The University of Exeter is part of a national hub that will develop vaccines, diagnostics, and therapeutics, benefiting millions of people worldwide, thanks to funding from UK Research and Innovation (UKRI).

The GlycoCell Engineering Biology Mission Hub will receive £12.3 million in funding as part of an overall investment of £100m from UKRI’s Technology Missions Fund and UKRI and BBSRC’s core budgets.

The Hub is one of six new Engineering Biology Mission Hubs and 22 Mission Award projects, announced by Andrew Griffith, Minister for Science, Research and Innovation, that will unlock the potential of Engineering Biology.

The GlycoCell Engineering Biology Mission Hub will be led by the University of Nottingham and will be a collaboration between six academic institutions – the London School of Hygiene & Tropical Medicine (LSHTM), Imperial College London, the University of Dundee, the Quadram Institute, and the University of Exeter and three industrial partners – Iceni Glycoscience, Synthace Limited, and Incepta Pharmaceuticals Ltd.

Last week Andrew Griffith visited the new GlycoCell Hub based at the University of Nottingham to understand how it is helping to exploit Engineering Biology to produce new vaccines, diagnostics, and therapeutics, by industrialising the bio-manufacture of sugar-based biomolecules crucial to their development.

Engineering Biology uses recent advances in our ability to design and build biological technologies to sustainably address current and future challenges in health, food, manufacturing, the environment, and climate change. The GlycoCell team will apply these techniques to the biology of glycans, sugar-based chemicals that functionalise cells and proteins.

Andrew Griffith MP visits the University of Nottingham (Full caption below)

Glycans have a huge impact on biology, are integral to the way that our immune system interacts with pathogens and ensure that many modern pharmaceuticals function properly. However, glycans are currently very difficult to study and manufacture and can be considered to be the “dark matter” of biology.

The GlycoCell Engineering Biology Mission Hub will bring together a range of experts from different fields to unlock the potential of glycans. This promises to accelerate vaccine discovery and production, generate new therapeutics and diagnostics, and dramatically reduce the production costs of advanced drugs.

GlycoCell will:

  • Unlock our ability to program glycan sugars, opening a world of research opportunities in biology and medical biotechnology.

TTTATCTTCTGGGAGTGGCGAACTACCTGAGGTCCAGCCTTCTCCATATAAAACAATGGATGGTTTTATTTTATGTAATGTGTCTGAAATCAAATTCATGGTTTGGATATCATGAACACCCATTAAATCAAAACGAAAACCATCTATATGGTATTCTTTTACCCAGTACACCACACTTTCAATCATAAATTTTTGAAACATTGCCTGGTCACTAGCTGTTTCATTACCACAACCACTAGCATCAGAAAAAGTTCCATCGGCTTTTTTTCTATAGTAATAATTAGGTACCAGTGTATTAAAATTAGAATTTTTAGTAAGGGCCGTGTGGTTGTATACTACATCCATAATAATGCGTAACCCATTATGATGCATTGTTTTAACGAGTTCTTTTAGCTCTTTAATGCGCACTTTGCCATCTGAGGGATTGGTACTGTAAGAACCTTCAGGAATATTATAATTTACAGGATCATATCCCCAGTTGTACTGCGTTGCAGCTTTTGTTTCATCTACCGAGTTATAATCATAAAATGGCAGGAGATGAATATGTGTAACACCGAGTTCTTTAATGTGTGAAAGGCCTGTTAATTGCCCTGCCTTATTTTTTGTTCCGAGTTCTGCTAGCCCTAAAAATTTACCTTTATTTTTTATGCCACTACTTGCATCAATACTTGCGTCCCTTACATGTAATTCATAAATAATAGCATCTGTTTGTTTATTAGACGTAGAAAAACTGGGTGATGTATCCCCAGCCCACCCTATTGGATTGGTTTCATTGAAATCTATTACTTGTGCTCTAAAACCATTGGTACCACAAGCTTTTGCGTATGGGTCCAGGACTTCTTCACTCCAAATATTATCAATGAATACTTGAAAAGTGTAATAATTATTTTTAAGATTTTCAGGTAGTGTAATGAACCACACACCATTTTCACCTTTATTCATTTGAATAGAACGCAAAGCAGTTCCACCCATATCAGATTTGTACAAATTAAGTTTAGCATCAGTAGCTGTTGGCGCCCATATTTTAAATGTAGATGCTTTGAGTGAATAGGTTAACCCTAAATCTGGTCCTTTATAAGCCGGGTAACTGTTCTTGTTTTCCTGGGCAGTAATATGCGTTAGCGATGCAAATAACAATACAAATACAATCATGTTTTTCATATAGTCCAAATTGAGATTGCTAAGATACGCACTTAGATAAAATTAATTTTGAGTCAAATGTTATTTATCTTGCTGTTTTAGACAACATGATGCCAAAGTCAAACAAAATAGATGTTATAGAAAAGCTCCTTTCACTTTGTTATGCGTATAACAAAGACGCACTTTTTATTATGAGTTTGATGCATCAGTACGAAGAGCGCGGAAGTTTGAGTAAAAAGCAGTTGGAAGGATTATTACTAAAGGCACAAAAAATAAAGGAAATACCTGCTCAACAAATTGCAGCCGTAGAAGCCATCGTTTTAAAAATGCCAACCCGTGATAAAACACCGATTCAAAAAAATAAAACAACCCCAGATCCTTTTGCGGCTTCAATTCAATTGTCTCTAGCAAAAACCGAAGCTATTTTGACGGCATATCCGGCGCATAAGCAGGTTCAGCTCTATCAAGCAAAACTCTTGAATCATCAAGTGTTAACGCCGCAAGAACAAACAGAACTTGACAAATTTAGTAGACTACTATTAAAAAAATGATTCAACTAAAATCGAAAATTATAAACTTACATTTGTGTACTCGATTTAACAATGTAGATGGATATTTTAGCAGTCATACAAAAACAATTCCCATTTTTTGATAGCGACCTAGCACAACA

• Design, test and make many new therapeutics, diagnostics and vaccines against pathogens that impact human and animal health.
  • Enhance our epidemic preparedness.
  • Counteract antimicrobial resistance by developing vaccines against bacterial and fungal pathogens, reducing our reliance on antibiotics to combat these threats.
  • Develop the technology to move production of advanced drugs to microbial hosts, considerably reducing their cost thanks to scalable production.
  • Build and deploy GlycoForge, a specialist automated facility, as a UK national asset that will routinely develop vaccines, diagnostics, and therapeutics, and will be ready to deliver a 100-day rapid response to new pandemic threats.
  • Train the current generation and develop future leaders in Engineering Biology for academia, industry, and the public sector.

Dr John Heap from the School of Life Sciences at the University of Nottingham is the Principal Investigator and Co-Director of the Hub, working with a team of colleagues. He said: “We are delighted to receive this significant investment from DSIT and UKRI to take the GlycoCell Hub forward. It will make a leading, transformative contribution to bringing about a healthier, more sustainable, equitable and prosperous future.”

Nicholas Harmer, Associate Professor in Biochemistry at the University of Exeter, said: “We’re delighted to bring our experience and expertise in Engineering Biology, working with challenging microbial biochemistry and human fungal pathogens to this national team of experts. This new Hub will speed up research on vaccines and treatments for microbial pathogens, ultimately benefitting human health.”

In Exeter the new Hub will involve collaboration with the University of Exeter’s Living Systems Institute, MRC Centre for Medical Mycology, Biosciences and Exeter Innovation.

Announcing the funding the Science, Research and Innovation Minister, Andrew Griffith, said: “Engineering biology has the power to transform our health and environment, from developing life-saving medicines to protecting our environment and food supply and beyond.

“Our latest £100m investment through the UKRI Technology Missions Fund will unlock projects as diverse as developing vaccines, as I saw Nottingham this week, preventing food waste through disease resistant crops, reducing plastic pollution, and even driving efforts to treat snakebites.

“With new Hubs and Mission Awards spread across the country, from Edinburgh to Portsmouth, we are supporting ambitious researchers and innovators around the UK in pioneering groundbreaking new solutions which can transform how we live our lives, while growing our economy.”